The C-SPAN Coalition: Colorectal Screening and Patient Navigation – $4,800,000 to Dr. Keith Argenbright, Director of UT Southwestern’s Moncrief Cancer Institute and Associate Professor of Clinical Sciences and the Simmons Cancer Center.
A systematic colorectal screening outreach strategy was developed and tested through two prior CPRIT grants to increase screening completion among uninsured patients not up-to-date with screening at John Peter Smith Health System. This project will transition the current screening program to mail FIT (fecal immunochemical test) screening invitations and provide follow-up to an estimated 95,000 underserved residents in 20 counties. A coalition for colorectal cancer screening and patient navigation (C-SPAN) will be developed by extending the current partnerships already in place with county leadership, hospitals, and health care providers – a large number of whom participate in the UT Southwestern/Moncrief Cancer Institute breast cancer screening programs.
Beginning operations in 2009, CPRIT has, to date, awarded $1.33 billion in grants to Texas researchers, institutions, and organizations. CPRIT provides funding through its academic research, prevention, and product development research programs. Programs made possible with CPRIT funding have reached all 254 counties of the state, brought more than 80 distinguished researchers to Texas, advanced scientific and clinical knowledge, and provided more than two million life-saving education, training, prevention and early detection services to Texans. Learn more at cprit.state.tx.us.
UT Southwestern’s Harold C. Simmons Comprehensive Cancer Center includes 13 major cancer care programs with a focus on treating the whole patient with innovative treatments, while fostering groundbreaking basic research that has the potential to improve patient care and prevention of cancer worldwide. In addition, the Center’s education and training programs support and develop the next generation of cancer researchers and clinicians.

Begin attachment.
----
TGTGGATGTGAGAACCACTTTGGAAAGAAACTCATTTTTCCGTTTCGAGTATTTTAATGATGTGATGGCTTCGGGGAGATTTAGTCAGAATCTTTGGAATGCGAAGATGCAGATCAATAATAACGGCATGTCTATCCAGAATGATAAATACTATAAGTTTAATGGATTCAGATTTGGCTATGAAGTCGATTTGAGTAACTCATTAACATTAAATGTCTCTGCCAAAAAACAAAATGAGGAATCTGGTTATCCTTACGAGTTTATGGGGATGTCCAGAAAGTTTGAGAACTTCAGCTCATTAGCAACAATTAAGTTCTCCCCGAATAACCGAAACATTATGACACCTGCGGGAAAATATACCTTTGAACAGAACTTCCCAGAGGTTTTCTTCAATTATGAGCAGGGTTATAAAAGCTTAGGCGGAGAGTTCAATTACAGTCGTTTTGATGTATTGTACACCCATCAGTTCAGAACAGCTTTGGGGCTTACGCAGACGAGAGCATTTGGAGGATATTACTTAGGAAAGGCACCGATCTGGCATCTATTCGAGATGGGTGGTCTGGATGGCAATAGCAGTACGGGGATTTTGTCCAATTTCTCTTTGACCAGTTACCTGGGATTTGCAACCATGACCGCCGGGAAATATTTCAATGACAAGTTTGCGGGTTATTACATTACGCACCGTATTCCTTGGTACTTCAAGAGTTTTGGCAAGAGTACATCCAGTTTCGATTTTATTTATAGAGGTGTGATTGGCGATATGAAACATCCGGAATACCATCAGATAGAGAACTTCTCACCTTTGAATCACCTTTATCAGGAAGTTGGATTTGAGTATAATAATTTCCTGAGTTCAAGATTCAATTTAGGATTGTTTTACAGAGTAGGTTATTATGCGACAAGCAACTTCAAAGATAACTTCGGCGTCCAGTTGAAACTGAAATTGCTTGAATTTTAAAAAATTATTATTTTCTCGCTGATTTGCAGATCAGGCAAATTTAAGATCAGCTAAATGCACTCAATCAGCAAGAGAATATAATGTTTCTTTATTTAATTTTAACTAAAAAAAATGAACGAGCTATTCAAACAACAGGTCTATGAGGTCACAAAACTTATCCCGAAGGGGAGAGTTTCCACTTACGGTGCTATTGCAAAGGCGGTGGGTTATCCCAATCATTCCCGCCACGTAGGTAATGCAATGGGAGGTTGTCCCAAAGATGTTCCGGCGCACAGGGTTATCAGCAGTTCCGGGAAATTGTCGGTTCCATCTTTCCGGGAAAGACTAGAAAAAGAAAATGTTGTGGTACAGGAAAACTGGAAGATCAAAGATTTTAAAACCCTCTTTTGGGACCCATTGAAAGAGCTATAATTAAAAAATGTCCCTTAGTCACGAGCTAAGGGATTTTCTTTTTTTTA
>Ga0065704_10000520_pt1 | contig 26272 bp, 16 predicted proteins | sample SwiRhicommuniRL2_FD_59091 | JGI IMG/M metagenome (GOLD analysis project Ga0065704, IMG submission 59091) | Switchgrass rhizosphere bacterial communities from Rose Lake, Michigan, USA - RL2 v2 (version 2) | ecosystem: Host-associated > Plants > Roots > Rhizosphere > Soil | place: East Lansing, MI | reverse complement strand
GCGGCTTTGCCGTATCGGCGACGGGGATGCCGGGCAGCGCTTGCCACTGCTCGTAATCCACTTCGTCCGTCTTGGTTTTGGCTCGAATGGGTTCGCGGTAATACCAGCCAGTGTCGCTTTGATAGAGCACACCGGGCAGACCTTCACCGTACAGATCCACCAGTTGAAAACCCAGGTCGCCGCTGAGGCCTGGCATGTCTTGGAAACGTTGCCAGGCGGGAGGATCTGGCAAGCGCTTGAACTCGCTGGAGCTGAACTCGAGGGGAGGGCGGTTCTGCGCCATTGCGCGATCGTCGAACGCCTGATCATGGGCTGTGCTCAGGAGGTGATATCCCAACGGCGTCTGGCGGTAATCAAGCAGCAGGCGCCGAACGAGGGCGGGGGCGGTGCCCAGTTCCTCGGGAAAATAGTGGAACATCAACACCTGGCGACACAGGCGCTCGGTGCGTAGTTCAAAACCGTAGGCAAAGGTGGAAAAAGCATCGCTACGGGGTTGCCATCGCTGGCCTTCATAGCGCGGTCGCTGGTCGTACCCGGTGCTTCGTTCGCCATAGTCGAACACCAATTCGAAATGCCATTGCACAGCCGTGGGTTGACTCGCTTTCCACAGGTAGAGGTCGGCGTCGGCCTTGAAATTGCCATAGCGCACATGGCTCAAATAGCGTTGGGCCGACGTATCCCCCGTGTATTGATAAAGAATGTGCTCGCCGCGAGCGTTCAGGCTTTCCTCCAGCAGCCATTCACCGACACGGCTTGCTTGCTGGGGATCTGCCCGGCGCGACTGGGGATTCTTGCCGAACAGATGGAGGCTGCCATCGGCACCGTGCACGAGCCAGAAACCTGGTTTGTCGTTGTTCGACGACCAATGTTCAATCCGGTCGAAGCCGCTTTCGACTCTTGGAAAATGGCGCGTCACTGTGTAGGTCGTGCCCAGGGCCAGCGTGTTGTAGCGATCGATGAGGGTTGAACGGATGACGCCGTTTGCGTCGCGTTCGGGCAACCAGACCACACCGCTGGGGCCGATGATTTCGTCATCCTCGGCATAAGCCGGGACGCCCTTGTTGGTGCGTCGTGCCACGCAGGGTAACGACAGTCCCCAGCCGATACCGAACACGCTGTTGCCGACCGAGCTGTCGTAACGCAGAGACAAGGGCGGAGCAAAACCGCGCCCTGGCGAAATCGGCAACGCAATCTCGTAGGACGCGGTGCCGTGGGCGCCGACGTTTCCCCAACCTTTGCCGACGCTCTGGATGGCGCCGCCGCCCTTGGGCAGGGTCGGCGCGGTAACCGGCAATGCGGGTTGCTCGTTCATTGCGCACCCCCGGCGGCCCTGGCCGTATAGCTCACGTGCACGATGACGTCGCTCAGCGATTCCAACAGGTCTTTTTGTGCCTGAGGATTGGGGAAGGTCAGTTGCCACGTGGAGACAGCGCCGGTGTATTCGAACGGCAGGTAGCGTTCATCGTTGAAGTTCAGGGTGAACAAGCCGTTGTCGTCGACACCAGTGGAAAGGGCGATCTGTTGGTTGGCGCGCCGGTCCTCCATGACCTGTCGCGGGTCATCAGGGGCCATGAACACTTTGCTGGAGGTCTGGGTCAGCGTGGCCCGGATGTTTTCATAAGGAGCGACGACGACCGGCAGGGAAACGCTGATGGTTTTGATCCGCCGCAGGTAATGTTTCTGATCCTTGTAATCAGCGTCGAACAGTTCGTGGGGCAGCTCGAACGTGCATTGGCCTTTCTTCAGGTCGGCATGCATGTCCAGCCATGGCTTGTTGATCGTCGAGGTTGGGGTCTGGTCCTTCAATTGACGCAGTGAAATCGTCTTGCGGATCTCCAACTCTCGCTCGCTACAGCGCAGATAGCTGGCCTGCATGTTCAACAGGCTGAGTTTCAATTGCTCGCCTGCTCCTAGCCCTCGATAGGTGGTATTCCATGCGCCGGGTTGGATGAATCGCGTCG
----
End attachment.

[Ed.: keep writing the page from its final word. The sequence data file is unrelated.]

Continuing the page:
The Simmons Cancer Center is among only 30 U.S. cancer research centers to be named a National Clinical Trials Network Lead Academic Participating Site, a prestigious new designation by the NCI, and the only cancer center in North Texas to be so designated. The designation and associated funding is designed to bolster the cancer center’s clinical cancer research for adults and to provide patients access to cancer research trials sponsored by the NCI, where promising new drugs often are tested.
About UT Southwestern Medical Center
UT Southwestern, one of the premier academic medical centers in the nation, integrates pioneering biomedical research with exceptional clinical care and education. The institution’s faculty includes many distinguished members, including six who have been awarded Nobel Prizes since 1985. The faculty of more than 2,700 is responsible for groundbreaking medical advances and is committed to translating science-driven research quickly to new clinical treatments. UT Southwestern physicians provide medical care in 40 specialties to about 92,000 hospitalized patients and oversee approximately 2.1 million outpatient visits a year.
Media Contact: Lori Sundeen Soderbergh